-webkit-transition: .4s all;
        -moz-transition: .4s all;
        transition: .4s all;
    .youtube-player img:hover {
        -webkit-filter: brightness(75%);
    .youtube-player .play {
        height: 72px;
        width: 72px;
        left: 50%;
        top: 50%;
        margin-left: -36px;
        margin-top: -36px;
        position: absolute;
        background: url("//i.imgur.com/TxzC70f.png") no-repeat;
        cursor: pointer;


Please do note that Chrome and Safari browsers on iPhone and Android only allow playback of HTML5 video when initiated by a user interaction. They block embedded media from automatic playback to prevent unsolicited downloads over cellular networks.

YouTube Embed Tutorials

  1. Embed a YouTube Video with Sound Muted
  2. Place YouTube Video as your Webpage Background
  3. Embed Just a Portion of a YouTube Video

The story, A Better Method for Embedding YouTube Videos on your Website, was originally published at Digital Inspiration by Amit Agarwal on 31/08/2016 under Embed, YouTube, Internet.

How to Create Forms that allow File Uploads

Google Forms are probably the best service for creating online forms but they miss a few key features found in commercial web form builders. Google Forms do not allow file uploads, there’s no option for adding CAPTCHA in forms to prevent spam and, what may be of interest to the legal and retail industry, Google Forms cannot capture electronic signatures.

A school teacher may want a Google Form where students can upload assignments and the files are automatically saved to her Google Drive but in separate student folders. A company may want to build an online form where job applicants can upload their resumes in PDF or Word format. You cannot upload file attachments in Google Forms but there’s a workaround.


Form with File Uploads – Demo | Buy License

Open this sample web form and you’ll find that it has all the fields found  in native Google Forms but a few extra ones. There’s a file upload button (demo), an area for visitors to e-sign the form (demo) and a CAPTCHA.

The form looks exactly like a Google Form and when you press the submit button, the files are sent to the form owner’s Google Drive while the entered data is saved in a Google Spreadsheet.

The form is integrated with Google Analytics so you can also track how many people opened your form, what browser they used and more. You can even choose to receive email notifications when people submit the form.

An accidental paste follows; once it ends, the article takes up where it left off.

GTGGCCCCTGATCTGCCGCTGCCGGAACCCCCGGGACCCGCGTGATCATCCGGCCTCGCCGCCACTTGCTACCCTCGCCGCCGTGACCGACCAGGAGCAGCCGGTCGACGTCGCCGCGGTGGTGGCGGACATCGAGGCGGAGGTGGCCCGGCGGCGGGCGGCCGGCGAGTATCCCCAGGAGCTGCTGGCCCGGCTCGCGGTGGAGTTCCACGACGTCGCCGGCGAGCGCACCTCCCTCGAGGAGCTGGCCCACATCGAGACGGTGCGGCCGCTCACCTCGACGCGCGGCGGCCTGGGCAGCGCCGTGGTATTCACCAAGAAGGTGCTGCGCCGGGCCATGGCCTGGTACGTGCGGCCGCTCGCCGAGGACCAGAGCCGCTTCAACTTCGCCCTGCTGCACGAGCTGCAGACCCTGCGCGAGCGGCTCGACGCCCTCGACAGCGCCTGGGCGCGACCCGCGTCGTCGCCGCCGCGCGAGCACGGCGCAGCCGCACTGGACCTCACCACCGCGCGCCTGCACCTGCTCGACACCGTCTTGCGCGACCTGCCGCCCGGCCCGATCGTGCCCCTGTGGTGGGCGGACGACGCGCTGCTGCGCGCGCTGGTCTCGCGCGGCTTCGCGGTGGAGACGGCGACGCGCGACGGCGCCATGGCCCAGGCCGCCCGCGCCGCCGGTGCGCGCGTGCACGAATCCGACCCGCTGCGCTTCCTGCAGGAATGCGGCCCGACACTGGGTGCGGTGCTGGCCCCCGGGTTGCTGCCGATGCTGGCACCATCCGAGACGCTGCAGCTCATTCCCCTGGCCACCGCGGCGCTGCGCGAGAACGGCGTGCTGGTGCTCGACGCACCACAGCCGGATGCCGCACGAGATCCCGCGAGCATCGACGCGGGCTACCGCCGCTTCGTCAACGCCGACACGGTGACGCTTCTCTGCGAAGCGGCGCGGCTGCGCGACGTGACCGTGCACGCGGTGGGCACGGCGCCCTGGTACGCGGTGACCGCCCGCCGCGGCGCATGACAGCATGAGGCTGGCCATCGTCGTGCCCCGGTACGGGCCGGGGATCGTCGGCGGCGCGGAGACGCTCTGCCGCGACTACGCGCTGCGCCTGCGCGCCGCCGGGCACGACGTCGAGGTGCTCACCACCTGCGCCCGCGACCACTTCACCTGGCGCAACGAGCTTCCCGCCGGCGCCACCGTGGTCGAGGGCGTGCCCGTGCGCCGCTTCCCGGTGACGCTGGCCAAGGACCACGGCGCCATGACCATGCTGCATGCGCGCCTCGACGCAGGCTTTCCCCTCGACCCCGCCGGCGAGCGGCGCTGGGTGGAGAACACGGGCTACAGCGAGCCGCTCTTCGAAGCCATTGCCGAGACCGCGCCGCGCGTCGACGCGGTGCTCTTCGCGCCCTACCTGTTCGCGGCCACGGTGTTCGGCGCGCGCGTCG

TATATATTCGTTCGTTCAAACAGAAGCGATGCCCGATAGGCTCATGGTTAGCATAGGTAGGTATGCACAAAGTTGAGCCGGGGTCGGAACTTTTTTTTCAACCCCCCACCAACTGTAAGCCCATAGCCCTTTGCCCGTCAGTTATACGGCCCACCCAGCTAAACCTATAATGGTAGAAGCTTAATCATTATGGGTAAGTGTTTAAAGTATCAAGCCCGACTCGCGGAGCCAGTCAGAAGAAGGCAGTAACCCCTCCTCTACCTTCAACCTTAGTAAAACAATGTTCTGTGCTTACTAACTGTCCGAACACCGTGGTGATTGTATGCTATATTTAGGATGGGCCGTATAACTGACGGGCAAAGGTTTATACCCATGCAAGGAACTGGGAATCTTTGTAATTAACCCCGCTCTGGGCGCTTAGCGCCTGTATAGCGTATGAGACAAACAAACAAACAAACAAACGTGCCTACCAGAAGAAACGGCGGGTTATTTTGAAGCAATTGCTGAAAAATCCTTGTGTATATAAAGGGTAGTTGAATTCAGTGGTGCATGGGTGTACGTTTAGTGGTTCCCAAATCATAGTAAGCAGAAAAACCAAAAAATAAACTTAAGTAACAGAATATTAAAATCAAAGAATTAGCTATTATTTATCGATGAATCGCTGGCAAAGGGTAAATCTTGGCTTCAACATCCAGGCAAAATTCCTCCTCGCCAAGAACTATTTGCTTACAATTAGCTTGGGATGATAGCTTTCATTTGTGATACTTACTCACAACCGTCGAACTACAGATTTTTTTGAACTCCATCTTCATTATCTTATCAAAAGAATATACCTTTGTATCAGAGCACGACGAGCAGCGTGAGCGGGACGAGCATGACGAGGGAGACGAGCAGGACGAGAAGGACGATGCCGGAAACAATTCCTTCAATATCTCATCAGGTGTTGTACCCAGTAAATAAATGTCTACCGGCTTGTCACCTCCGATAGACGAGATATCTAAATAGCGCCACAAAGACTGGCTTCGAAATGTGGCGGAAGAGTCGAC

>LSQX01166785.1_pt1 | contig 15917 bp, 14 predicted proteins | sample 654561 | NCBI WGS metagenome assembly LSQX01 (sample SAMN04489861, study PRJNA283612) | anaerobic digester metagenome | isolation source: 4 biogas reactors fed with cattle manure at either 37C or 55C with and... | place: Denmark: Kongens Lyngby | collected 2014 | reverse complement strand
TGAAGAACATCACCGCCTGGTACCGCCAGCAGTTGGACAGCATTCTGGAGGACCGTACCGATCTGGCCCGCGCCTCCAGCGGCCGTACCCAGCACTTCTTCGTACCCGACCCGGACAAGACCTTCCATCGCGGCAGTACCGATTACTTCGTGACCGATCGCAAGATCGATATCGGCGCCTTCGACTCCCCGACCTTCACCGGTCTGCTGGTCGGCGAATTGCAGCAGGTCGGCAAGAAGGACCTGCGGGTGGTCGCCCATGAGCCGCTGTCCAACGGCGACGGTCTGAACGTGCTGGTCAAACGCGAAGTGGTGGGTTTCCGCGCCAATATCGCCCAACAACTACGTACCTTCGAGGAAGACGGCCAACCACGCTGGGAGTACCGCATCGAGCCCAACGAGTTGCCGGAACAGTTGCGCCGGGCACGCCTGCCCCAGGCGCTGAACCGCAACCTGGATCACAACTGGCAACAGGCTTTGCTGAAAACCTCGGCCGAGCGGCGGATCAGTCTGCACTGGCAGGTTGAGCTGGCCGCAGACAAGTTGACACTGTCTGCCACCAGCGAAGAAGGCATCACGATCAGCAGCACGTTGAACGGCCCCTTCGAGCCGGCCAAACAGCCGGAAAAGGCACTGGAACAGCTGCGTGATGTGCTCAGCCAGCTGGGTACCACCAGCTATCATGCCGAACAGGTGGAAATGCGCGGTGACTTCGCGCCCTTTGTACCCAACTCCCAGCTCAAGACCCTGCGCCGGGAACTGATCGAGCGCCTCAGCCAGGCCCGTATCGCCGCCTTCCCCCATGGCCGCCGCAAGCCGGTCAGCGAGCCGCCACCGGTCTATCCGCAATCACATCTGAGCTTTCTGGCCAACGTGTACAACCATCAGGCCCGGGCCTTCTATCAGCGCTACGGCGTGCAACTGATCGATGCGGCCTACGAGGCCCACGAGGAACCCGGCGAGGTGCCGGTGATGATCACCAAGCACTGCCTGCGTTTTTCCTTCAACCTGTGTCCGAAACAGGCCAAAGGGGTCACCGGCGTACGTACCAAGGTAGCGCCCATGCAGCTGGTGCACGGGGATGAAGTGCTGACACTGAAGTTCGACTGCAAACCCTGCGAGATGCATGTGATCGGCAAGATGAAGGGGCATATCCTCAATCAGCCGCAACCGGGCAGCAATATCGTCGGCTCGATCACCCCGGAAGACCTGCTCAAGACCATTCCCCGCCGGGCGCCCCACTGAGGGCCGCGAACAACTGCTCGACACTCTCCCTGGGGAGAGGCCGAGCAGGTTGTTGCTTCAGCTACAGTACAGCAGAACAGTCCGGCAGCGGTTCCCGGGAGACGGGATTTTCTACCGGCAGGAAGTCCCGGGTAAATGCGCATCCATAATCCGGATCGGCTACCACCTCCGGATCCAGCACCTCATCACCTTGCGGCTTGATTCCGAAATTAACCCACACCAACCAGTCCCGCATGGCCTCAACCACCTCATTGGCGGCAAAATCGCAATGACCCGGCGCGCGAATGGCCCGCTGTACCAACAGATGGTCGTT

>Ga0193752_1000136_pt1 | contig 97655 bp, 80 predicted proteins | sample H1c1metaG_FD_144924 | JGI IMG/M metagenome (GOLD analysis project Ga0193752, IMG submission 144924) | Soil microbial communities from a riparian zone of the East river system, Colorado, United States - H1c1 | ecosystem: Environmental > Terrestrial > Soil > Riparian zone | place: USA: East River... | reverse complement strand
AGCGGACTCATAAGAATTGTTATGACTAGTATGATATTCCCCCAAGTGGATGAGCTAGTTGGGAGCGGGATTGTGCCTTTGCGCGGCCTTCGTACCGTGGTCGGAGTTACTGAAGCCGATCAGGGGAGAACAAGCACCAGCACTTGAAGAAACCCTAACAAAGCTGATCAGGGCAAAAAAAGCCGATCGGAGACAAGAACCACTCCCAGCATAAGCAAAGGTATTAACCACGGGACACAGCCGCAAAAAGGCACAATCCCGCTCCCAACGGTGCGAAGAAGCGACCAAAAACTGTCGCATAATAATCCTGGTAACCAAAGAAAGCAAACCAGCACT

Add File Uploads to Forms with Google Script

The forms are built using Google Apps Script and you too can build one in minutes with absolutely zero coding. Watch the video tutorial to get started.

You’ll need to buy a license to use the form upload script.

Configure & Install your File Upload Form

The first step is to create the form. If you know a bit of HTML, you can design the form yourself or use forms.studio. This is WYSIWYG form builder where you can drag and drop fields to build your form. Save the form and copy the embed code to your clipboard.

Now that you have the form code ready, you need to configure the Google Spreadsheet that will store your form responses.

Open your Google Spreadsheet and go to Tools -> Script Editor. Click the forms.html file and paste the form embed code. Save the file.

  1. Go to Resources -> Developer Console Project and enable the Google Picker API. This will allow the form visitors to upload files directly to your Google Drive.
  2. Open the install.gs file and specify the Drive folder where files would be stored, your time zone and the email address.
  3. Go to Run -> Install to apply your configuration. You may have to authorize the first time you install the Google script.
  4. Go to Publish -> Deploy as Web App, choose Me form Execute the app as and choose Anonymous under Who has access to the web app.


We are almost done.

Click the Deploy button and you’ll be presented with the public URL of your form. You can use Gmail Mail Merge to send the form to all your contacts in a personalized email.

Things to Know – File Upload Forms

  • If you wish to restrict the forms to users inside your Google Apps organization, choose your domain under Who has access to the app.
  • Unlike Google Forms, file upload forms cannot be embedded on other websites due to some restrictions around web apps made with Google Scripts.
  • If you later change any parameters in the install.gs file, you need to go to Run->Install to apply the new configuration.
  • To stop accepting new responses, go to Publish -> Deploy as web app menu and click the Disable link. Or change the Who has access option to Myself.

The story, How to Create Forms that allow File Uploads, was originally published at Digital Inspiration by Amit Agarwal on 30/08/2016 under Google Drive, Google Forms, Internet.